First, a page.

|SBPDL breaks down the racial data of America's 25 Most Dangerous Neighborhoods|
Recently, they released a study of the Top 25 Most Dangerous Neighborhoods in America -- a reminder that though certain cities may have highly desirable zip codes, many of these same cities are riddled with the type of violence no responsible homeowner (or business owner) wants to be near.
Here's how NeighborhoodScout developed its list:
Even the most dangerous cities in America can have relatively safe neighborhoods, as there is more variation in crime within most cities than between cities. But using exclusive data developed by NeighborhoodScout, and based on FBI data from all 17,000 local law enforcement agencies in America, we here report those specific neighborhoods in America that have the highest predicted rates of violent crime per 1,000 neighborhood residents of all. Violent crimes include murder, forcible rape, armed robbery, and aggravated assault. These neighborhoods are the epicenters of violence in America, where social issues are likely to ignite into violence and spread.As one would expect, Chicago, St. Louis, and Memphis are well-represented on this list of cities containing some of the most violent neighborhoods within their city limits.
Regrettably, NeighborhoodScout.com didn't include racial demographics for these neighborhoods. Luckily, the real estate Web site Moveto.com does supply such demographic data for zip codes where these 'most dangerous' neighborhoods are found.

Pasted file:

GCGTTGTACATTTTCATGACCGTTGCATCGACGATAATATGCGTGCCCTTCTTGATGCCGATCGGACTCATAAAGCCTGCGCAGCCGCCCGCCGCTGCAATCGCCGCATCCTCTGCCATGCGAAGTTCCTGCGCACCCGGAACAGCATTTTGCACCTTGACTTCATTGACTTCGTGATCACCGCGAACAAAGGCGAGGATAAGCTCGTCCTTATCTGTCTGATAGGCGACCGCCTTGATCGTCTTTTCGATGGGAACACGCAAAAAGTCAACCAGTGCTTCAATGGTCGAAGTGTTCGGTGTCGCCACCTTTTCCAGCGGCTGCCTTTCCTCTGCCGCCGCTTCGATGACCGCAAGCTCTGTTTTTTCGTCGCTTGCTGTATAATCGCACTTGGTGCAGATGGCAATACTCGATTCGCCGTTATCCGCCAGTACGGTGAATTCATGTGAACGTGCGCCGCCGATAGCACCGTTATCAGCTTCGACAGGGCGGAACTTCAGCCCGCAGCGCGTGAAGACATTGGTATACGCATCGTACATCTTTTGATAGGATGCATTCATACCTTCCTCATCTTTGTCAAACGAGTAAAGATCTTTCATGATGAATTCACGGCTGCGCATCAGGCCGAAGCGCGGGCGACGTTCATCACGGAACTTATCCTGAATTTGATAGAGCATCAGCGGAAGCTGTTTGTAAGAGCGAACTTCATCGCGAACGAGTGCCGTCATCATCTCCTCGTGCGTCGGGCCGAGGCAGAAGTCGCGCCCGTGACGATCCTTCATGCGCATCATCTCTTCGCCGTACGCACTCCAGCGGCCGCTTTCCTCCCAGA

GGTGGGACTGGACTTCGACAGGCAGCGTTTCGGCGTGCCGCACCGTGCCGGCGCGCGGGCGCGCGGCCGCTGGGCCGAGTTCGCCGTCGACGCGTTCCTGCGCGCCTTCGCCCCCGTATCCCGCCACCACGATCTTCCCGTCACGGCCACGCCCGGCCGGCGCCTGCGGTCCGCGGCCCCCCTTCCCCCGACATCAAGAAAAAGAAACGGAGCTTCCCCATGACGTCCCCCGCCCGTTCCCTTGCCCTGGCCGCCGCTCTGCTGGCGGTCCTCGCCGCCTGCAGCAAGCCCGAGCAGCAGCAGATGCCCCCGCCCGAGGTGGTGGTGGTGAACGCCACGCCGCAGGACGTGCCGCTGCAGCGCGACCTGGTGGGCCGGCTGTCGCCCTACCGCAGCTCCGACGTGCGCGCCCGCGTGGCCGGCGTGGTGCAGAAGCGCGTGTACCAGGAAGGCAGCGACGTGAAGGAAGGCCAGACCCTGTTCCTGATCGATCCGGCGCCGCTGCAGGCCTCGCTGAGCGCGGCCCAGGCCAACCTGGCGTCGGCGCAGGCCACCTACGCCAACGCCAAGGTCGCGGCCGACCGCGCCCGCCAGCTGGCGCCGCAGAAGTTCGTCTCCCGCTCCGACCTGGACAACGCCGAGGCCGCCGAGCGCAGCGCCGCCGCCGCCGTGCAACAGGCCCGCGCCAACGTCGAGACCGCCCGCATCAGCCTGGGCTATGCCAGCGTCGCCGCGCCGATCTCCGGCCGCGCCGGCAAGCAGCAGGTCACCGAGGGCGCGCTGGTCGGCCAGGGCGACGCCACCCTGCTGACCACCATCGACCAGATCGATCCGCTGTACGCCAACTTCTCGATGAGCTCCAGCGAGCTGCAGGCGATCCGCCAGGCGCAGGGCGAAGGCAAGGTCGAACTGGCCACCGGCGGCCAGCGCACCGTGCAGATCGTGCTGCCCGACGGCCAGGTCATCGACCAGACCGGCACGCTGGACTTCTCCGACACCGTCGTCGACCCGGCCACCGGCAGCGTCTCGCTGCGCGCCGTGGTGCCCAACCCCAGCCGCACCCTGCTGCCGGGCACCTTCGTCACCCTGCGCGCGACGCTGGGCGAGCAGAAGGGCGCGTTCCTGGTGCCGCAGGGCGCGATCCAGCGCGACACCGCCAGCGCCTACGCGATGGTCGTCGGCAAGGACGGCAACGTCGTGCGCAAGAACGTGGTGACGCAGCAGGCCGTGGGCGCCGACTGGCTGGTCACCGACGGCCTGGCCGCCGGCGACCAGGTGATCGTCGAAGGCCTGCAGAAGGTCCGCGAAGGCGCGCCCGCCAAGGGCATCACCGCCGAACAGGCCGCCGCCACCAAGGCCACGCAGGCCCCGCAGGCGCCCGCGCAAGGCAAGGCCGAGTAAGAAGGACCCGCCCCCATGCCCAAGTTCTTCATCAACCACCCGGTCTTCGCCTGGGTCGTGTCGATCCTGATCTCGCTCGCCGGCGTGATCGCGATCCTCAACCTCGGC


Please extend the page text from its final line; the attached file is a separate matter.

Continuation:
Not only that, but Moveto.com gives you an incredibly detailed listing/metrics of important demographic, property valuations, crime index, and owner vs. rental rates data that will help homeowners prevent making a huge mistake when moving to a city.
And provide important data to business owners/investors interested in expanding or opening a store/franchise in that zip code.
By simple cross-referencing of NeighborhoodScout.com with Moveto.com, it was simple to produce a detailed racial breakdown of those neighborhood's labeled "America's Most Dangerous."
Of those 25 neighborhoods:
- Eight of the 25 had black populations greater than 95%
- 11 of the 25 had black populations greater than 90%
- 14 of the 25 had black populations greater than 75%
- 21 of the 25 had black populations greater than 50%
- Four of the 25 were located in Detroit, all with black populations greater than 90%
|Racial data not included at the original article|
What you'll find when you dig? The Detroit Corollary confirmed (consult Robert Putnam's theory on diversity eroding social capital versus homogenous communities).